Microsoft Corp. (MSFT) ended more than a decade of antitrust disputes with the European Union by giving consumers a choice among Web browsers.
Microsoft's Windows operating system will include a screen that gives users the option of using rival browsers. The so- called choice screen, available by mid-March, lets users turn off Microsoft's Internet Explorer and install an alternative.
"I hope that today's decision closes a long chapter in Microsoft's sometimes uneasy relationship with the commission," said Competition Commissioner Neelie Kroes at a press conference in Brussels today.
The accord eliminates the possibility of Microsoft having to pay a large fine and means the company can increase focus on a shrinking market share in Europe. Mozilla Corp.'s Firefox overtook Internet Explorer as the most popular browser in Germany, according to a study by Fittkau and Maass this month. Microsoft was fined 1.68 billion euros ($2.46 billion) in previous EU antitrust probes.
Consumers who buy personal computers will be given a choice of the 12 most widely used browsers to install in addition to, or instead of, Microsoft's, the European Commission said in a statement. The deal also allows computer makers to ship PCs without Internet Explorer.
"For the first time in over a decade, Internet users in Europe will have an effective and unbiased choice between Microsoft's Internet Explorer and competing Web browsers, such as Mozilla Firefox, Google (GOOG) Chrome, Apple (AAPL) Safari and Opera (OPESF)," said Kroes.
The commission had accused the Redmond, Washington-based company in January of breaking EU antitrust rules by bundling Explorer with its Windows operating system, which powers more than 90 percent of PCs.
"We look forward to building on the dialogue and trust that has been established between Microsoft and the commission," said Microsoft General Counsel Brad Smith in a statement.
Kroes made a point of resolving years of conflict with Microsoft by settling the cases before her five-year term ends next month. The agreement, which will last five years, allows the commission to review the accord in two years. Microsoft will report on compliance starting in six months, the commission said.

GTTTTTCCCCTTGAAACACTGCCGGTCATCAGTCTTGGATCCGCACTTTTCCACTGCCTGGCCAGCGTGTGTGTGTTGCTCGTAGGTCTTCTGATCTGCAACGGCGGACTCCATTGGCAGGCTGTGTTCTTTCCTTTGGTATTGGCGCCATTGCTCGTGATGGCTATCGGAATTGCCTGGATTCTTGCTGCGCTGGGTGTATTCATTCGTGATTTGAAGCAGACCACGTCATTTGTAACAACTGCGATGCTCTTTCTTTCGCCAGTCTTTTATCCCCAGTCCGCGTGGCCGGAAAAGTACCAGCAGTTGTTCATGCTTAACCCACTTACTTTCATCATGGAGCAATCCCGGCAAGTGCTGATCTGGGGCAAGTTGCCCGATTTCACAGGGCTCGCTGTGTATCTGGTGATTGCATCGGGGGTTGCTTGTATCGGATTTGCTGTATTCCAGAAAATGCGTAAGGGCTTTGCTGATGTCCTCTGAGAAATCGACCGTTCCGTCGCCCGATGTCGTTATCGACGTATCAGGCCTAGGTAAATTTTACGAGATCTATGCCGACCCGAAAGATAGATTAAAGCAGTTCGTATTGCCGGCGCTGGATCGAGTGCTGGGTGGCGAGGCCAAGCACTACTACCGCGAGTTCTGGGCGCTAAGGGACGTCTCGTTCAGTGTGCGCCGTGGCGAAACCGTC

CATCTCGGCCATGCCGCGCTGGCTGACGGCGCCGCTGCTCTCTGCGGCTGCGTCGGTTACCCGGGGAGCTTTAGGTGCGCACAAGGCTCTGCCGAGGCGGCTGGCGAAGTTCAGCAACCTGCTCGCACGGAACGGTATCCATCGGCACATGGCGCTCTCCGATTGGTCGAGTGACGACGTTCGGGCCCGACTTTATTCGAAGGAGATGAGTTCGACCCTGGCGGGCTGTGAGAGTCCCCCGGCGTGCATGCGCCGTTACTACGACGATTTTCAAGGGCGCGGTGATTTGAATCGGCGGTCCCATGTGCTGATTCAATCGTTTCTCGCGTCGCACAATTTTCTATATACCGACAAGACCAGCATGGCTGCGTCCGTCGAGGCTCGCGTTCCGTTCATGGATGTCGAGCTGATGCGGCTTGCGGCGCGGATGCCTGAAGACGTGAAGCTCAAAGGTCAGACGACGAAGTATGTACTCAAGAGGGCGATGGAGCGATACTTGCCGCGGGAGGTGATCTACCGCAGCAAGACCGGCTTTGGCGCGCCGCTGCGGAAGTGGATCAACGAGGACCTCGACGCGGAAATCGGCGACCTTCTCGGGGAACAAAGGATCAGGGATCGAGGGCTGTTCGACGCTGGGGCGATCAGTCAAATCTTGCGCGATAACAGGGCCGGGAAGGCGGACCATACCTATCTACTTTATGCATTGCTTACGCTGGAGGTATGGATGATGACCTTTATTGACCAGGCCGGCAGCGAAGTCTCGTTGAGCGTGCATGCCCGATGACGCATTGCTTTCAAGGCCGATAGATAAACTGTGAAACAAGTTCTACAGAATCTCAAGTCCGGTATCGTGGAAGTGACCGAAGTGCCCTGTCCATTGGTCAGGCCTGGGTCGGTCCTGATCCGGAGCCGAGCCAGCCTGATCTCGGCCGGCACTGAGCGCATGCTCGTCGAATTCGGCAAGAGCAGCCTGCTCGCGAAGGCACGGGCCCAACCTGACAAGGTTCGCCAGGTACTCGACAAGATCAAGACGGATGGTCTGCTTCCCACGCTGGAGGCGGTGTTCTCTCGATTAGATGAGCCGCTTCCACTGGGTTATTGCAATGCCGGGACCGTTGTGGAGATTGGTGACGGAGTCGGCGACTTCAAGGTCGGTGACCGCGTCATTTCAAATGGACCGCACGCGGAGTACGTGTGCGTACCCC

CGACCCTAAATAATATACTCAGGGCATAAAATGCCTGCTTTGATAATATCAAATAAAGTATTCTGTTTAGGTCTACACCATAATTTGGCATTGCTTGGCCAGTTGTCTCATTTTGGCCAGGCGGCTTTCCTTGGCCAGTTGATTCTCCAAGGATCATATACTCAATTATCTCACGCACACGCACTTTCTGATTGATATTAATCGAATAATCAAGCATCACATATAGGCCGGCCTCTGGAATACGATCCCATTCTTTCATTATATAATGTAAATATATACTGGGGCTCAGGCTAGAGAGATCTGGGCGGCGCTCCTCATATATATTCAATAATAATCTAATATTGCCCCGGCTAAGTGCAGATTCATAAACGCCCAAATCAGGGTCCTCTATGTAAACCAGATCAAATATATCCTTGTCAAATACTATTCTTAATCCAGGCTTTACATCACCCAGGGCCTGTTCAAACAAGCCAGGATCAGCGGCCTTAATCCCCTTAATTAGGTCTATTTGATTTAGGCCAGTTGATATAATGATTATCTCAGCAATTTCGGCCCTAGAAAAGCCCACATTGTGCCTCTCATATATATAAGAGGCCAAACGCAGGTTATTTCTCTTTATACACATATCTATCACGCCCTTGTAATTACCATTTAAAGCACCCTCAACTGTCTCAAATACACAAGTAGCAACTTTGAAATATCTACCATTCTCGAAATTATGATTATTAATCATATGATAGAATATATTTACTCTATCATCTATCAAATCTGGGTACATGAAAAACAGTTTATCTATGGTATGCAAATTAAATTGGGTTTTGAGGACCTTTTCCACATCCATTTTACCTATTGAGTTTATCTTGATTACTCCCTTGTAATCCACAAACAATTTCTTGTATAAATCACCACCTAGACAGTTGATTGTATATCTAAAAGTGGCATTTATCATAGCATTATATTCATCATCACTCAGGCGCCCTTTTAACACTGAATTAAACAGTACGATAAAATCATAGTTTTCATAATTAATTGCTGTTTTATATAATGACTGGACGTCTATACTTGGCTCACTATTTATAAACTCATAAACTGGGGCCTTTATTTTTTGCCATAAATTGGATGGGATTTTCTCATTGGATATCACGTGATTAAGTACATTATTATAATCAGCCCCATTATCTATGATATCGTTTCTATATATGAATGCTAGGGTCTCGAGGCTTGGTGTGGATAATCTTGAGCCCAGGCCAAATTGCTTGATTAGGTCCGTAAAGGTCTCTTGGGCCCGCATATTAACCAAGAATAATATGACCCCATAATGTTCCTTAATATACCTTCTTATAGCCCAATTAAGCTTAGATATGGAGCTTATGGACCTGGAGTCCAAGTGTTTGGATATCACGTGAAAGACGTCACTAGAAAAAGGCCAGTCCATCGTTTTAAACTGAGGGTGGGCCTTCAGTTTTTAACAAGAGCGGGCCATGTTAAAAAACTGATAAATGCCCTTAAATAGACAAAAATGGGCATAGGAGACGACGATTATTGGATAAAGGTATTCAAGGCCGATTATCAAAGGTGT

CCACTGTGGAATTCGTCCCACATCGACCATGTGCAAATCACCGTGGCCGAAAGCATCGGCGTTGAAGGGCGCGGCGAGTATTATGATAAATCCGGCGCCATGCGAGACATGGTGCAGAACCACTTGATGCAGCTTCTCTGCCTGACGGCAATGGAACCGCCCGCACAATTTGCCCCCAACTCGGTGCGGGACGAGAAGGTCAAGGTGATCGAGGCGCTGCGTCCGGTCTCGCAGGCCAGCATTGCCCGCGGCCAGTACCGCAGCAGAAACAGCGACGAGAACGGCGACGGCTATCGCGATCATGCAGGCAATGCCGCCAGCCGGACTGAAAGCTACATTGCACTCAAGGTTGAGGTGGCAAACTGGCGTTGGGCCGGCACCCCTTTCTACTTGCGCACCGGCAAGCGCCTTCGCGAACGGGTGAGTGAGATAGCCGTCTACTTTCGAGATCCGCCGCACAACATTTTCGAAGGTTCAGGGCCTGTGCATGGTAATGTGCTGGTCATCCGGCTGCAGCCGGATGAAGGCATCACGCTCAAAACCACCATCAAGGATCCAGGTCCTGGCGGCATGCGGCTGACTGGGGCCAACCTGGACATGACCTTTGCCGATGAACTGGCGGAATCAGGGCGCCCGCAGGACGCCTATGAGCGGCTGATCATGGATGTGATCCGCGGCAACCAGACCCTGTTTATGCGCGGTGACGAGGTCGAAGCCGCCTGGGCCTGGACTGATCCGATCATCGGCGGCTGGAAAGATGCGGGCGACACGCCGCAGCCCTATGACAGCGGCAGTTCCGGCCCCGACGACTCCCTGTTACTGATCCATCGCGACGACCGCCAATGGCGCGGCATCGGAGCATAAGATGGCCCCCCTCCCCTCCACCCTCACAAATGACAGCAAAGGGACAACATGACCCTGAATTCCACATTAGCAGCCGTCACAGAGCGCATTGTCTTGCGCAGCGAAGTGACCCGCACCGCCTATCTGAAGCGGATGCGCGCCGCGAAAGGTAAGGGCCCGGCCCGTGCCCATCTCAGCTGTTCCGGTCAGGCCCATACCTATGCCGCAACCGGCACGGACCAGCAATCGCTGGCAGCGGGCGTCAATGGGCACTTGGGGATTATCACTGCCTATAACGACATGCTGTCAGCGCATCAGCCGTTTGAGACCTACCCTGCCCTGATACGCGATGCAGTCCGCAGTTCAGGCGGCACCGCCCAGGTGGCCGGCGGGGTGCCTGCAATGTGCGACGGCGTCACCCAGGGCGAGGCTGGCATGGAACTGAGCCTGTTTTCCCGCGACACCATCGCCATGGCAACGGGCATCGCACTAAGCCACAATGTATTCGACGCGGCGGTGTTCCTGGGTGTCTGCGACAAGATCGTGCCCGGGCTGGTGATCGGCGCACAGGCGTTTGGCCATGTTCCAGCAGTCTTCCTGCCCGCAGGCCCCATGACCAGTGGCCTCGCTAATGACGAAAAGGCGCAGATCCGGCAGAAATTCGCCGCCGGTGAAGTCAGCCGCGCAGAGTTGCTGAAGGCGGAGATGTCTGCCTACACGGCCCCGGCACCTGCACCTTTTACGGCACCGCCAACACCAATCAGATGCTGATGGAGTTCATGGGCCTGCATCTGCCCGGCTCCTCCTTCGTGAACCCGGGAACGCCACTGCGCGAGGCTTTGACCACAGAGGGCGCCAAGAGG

Microsoft will also disclose information to allow competing word-processing and spreadsheet products to function more smoothly with its Word and Excel programs, the commission said. The proposals result from a complaint by the European Committee for Interoperable Systems, a group representing International Business Machines Corp. (IBM), Sun Microsystems Inc. (JAVA) and seven other companies in February 2007.
"Big chunks of the Microsoft problem have been solved," said Maurits Dolmans, a lawyer for ECIS from Cleary Gottlieb Steen & Hamilton LLP.
Dolmans said there are still three other complaints against Microsoft. ECIS has complained that Microsoft changes standards on its Office software so that documents made in other formats don't appear correctly.
Another complaint deals with 235 patents owned by Microsoft in the Linux open-source software. The third deals with Microsoft's alleged discounts to businesses to convince them use the entire Windows platform for all their computing needs, Dolmans said.
Microsoft's browser dominance has eroded in recent years. Internet Explorer had 63.6 percent of the market in November, according to Net Applications, compared with 24.7 percent for Mozilla's Firefox, 4.4 percent for Apple Inc.'s Safari and 3.9 percent for Google's Chrome. Opera had 2.3 percent.